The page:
This advice is completely contrary to the counsel found in 1 Peter 3.  Christians are to defend their faith by answering critics with gentleness and reverence.  What Story is advocating is a rhetorical word game which, ultimately, accomplishes nothing.  Apologetics isn’t about winning debates.  It is about expressing Christian devotion by demonstrating 1) a firm commitment to Christian discipleship and 2) showing respect to critics through understanding their viewpoint and offering a substantive explanation of the Christian position.

I do agree with Story on one important point, however.  And that is the need for Christians — or any religionists — to be prepared to answer questions about their faith with a working knowledge of competing worldviews.

Using the Socratic Method demands that we know the Christian solution to the problems inherent in the unbeliever’s position. If we don’t know the subject at hand, we can’t identify hidden assumptions, inaccurate data, or misconceptions.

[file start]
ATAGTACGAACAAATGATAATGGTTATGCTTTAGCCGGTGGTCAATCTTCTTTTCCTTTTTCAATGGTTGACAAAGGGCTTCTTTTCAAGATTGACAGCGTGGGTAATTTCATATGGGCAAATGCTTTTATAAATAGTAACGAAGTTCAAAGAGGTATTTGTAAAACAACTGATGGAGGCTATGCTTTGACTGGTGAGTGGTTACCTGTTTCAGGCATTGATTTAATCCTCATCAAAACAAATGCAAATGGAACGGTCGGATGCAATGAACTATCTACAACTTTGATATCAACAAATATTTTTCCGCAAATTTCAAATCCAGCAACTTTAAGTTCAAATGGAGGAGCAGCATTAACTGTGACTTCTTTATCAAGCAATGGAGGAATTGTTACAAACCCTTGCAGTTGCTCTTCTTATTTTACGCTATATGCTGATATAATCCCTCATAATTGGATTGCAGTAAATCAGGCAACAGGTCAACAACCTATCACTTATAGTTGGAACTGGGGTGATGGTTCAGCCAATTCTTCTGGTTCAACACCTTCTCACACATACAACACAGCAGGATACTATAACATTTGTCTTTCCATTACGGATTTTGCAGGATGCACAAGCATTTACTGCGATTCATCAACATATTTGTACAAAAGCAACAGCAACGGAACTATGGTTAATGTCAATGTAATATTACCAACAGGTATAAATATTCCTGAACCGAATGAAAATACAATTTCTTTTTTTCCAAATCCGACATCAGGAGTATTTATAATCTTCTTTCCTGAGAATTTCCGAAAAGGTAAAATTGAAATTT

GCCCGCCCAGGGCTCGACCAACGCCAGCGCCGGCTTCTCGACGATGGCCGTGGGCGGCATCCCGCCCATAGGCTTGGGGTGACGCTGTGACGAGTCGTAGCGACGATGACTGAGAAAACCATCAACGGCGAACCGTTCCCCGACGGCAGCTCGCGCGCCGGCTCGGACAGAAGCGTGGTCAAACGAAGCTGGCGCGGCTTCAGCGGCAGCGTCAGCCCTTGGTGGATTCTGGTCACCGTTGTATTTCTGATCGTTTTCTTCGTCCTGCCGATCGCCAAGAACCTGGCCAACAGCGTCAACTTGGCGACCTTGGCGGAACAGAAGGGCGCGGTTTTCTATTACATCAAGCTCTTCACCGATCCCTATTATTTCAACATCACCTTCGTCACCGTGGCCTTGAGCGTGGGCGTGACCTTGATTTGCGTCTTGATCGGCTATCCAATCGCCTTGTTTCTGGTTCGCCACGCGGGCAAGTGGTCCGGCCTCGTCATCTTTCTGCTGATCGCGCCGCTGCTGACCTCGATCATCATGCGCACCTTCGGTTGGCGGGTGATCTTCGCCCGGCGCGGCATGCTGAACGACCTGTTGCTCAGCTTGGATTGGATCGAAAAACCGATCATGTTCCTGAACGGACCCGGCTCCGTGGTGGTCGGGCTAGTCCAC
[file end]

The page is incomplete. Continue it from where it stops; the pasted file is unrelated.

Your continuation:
Moreover, once an unbeliever concludes for herself that her present view possesses fatal flaws, it’s necessary to demonstrate that the Christian alternative is correct. Otherwise, the unbeliever may opt for still another erroneous worldview, and you are back to square one. It’s impossible to be effective using the Socratic Method (or any apologetic tactic) without a background in evidential apologetics.

Fortunately, a good self-education in apologetics is available to all Christians. The answers to 99 percent of the questions unbelievers ask, and the arguments they present, can be found in many introductory books on apologetics. (p. 84-85)

Of course, I find Story’s confidence to be both misplaced and potentially damaging to the Christian position.  I will provide more detail in subsequent posts but suffice it to say, Story’s grasp on competing views is problematic and his claim that “99 percent” of answers can be found in existing apologetic literature is simply false.